This is painfully intense, in truth, yet compare it with the Journal of the same period. “ How delightfully time flies when one paints! ” he jots on one page. The succeeding entry is: “ Painted in delicious and exquisite misery.” Then, “ Thank God with all my soul the very name of high art — the very thought of a picture — gives my children a hideous and disgusting taste in the mouth.” And, the next day, “ Huzza! huzza! huzza! my cartoon is up! ”

If self-control counts as an element in a waiter’s sincerity, if there is any value in the study of our past moods and feelings, it is not lightly indicated in this comparison. The horrible alternations of poor Haydon’s mood, intensified and exaggerated by the self-indulgence of his diary, are brought into some degree of measure and understanding when be comes to put them before the public eye. The mere fact of an audience causes him to examine them more nearly, to remember and bring forward that lack of discipline from early training which accounted for the lack of balance. The desire of candor and of completeness has laid hold of him. So we have found the autobiographer revealing weaknesses and errors which he had sedulously concealed in his intercourse with friends, in his diary or letters, and which need never have been known at all but for the prick of this influence. Sometimes these are frank sins, sometimes merely such ungraciousnesses as do a man no credit for avowing. Why was Gibbon at such pains to tell us, on the occasion of his father’s death, “ The tears of a son are seldom lasting. Few, perhaps, are the children who, after the expiration of many months, would sincerely rejoice in the restoration of their parents,” except that he believed it to be the truth ?

In her Mémoire, Catherine II, of Russia, plainly states that the father of her son and heir, Peter, was Soltykov, a fact about which there was much discussion, and which had great political importance. Yet she commits it to paper, although it is the last thing one can imagine her admitting. The Cardinal de Retz says, “ Je pris, après six jours de reflexion, le parti de faire le mal par dessein — ce qui est sans comparaison le plus criminel devant Dieu, mais sans doute le plus sage devant le monde.” The mention by Franklin of certain offenses which he calls errata, is not only perfectly gratuitous, but distinctly calculated to lower that public esteem for which he had striven. Acts like Cellini’s stab of a man in the back, the gambling of Cardan, and minor meannesses of Rousseau, would never have been known at all had their authors washed to keep silence. Nor does morbidity, or lack of sense of humor, account for their record. One could hardly call Franklin, Cellini, or Catherine II, morbid; and if Gibbon lacked humor, it is abundantly present in Cellini, Cardan, and de Retz.

No : the endeavor to stand for what we are springs from a deeper source, a more serious initiative, psychologically, than the litterateur has been willing to allow. Stevenson, for instance, writing on Pepys, comments on his subject’s frankness with amazement. He cannot understand why Pepys recorded actions avowedly best left unrecorded; and speaks of him as an isolated phenomenon. This is only another case to prove how much the critic has need of the psychologist. Otherwise, he would take note of an influence present as a motive-power in natures ethically deficient, such as de Retz, Cellini, or Psalmanazar, the impostor. It acts as corrective to the religious fanatic who wishes to show a miserable sinner transformed into a saint, yet who feels obliged to tell you, like Fox, that even before his conversion he was loved for his “ innocency and honesty.” Such “majestic expressions of the universal conscience” as Emerson mentions, owe their power to this courageous sincerity. Trembling, as she believes, upon the brink of hell, St. Teresa yet gives us the brilliant portrait of her girlish self, “ whom every one always saw with pleasure.”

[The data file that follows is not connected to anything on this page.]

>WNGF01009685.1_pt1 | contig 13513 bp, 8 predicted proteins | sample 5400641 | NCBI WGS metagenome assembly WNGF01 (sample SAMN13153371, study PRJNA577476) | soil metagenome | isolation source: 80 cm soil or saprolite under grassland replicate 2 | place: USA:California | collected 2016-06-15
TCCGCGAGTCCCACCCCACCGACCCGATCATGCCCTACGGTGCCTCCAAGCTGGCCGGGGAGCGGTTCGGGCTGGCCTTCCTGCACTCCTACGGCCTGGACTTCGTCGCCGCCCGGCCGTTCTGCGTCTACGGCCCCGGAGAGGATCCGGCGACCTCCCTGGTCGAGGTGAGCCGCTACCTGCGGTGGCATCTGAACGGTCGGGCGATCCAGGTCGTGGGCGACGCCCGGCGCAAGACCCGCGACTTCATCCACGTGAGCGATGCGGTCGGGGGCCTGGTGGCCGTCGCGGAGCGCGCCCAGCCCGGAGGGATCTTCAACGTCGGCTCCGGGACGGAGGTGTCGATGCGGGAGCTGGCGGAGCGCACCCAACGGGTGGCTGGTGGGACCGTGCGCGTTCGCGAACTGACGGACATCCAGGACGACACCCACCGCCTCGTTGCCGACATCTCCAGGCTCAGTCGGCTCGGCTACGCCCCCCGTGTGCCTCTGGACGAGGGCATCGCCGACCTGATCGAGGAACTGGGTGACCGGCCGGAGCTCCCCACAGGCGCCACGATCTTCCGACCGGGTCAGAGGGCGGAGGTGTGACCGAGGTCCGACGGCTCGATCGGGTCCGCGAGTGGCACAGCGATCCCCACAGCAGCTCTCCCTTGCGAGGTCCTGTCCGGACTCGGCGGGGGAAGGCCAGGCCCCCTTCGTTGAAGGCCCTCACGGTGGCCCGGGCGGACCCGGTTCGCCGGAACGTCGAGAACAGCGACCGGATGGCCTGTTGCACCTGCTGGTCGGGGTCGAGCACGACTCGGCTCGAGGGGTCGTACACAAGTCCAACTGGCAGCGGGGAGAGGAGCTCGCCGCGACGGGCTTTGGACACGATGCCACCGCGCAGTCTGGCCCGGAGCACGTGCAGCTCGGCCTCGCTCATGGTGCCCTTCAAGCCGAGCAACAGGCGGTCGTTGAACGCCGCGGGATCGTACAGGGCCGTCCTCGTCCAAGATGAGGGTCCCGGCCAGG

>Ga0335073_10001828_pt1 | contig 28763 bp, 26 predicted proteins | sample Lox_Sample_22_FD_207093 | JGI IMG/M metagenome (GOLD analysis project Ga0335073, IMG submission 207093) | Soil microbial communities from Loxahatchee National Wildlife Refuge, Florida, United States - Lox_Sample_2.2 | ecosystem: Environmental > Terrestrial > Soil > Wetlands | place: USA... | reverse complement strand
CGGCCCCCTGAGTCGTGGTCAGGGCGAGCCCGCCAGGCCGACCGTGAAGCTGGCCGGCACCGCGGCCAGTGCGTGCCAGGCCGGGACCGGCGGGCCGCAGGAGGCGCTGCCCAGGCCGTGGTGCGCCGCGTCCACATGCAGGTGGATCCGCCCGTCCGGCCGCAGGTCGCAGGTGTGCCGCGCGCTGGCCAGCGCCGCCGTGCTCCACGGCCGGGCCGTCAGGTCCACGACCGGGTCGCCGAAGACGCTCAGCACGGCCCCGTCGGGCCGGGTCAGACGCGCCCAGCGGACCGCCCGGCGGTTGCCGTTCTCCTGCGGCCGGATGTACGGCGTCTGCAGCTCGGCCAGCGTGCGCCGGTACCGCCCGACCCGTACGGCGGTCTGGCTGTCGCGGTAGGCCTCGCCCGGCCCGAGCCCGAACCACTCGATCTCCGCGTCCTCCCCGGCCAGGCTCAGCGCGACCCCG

This power, in the naïve memoirs of Mary Robinson (“ Perdita”), causes her to break off at the moment of her capitulation to George IV, although she has gone on swimmingly up to that point. One sees her inability to lie, and her failure to find an excuse, in every broken line.

Perdita’s case, just cited, brings to our attention the partially sincere examples. Until now, we have quoted only those master-minds over whom the autobiographical intention has had full sway, and whom it has influenced to a full sincerity. But there are, of course, many would-be self-students in whom this influence is defective, weakened, or counteracted. There are intellectual causes and emotional causes working against the autobiographical intention: there is the objective cast of mind, and there is the sentimental point of view. The first will make a writer very careful about dates, events, and other persons, while he himself remains mistaken and obscure. He may write a useful work for history which is useless for psychology, although it must not be supposed that this is, necessarily, the case. The sentimental attitude affects almost all of the Teutonic examples of personal narrative, injuring the evidence contained even in the great Autobiography of Goethe. The Dichtung und Wahrheit holds pages of such magnificent and penetrating criticism as to make us regret the more its confusion of sentiment with fact. It is hard to pardon George Sand for telling us that she felt for Chopin “ une passion maternelle, très vive, très vraie; ” and how can one receive seriously Goethe’s statement that “ the first propensities to love in uncorrupted youth take altogether a spiritual direction”? At least George Sand atones by a minute and thorough study of her intellectual and imaginative development.

The exception in the case of Dichtung und Wahrheit — the fact that it is practically the only psychologically-valueless autobiography left by a great man — serves to make salient, by contrast, the value of other similar documents. Examination and comparison of even a few intentions and reasons for writing define the presence of an underlying motive in all serious records of this kind. And what is simply interesting in two or three instances becomes highly significant, we repeat, when found in a group of instances. Thus it seems undeniable that the majority of capital autobiographies have been undertaken in the weighty interests of truth, and are the outcome of a deep-seated, psychological impulse, which, as a whole, makes for the truth. The figures which are drawn under these conditions, therefore, we believe to be, in the main, the figures of the persons as they lived.

  1. Otto Weiniger: Sex and Character.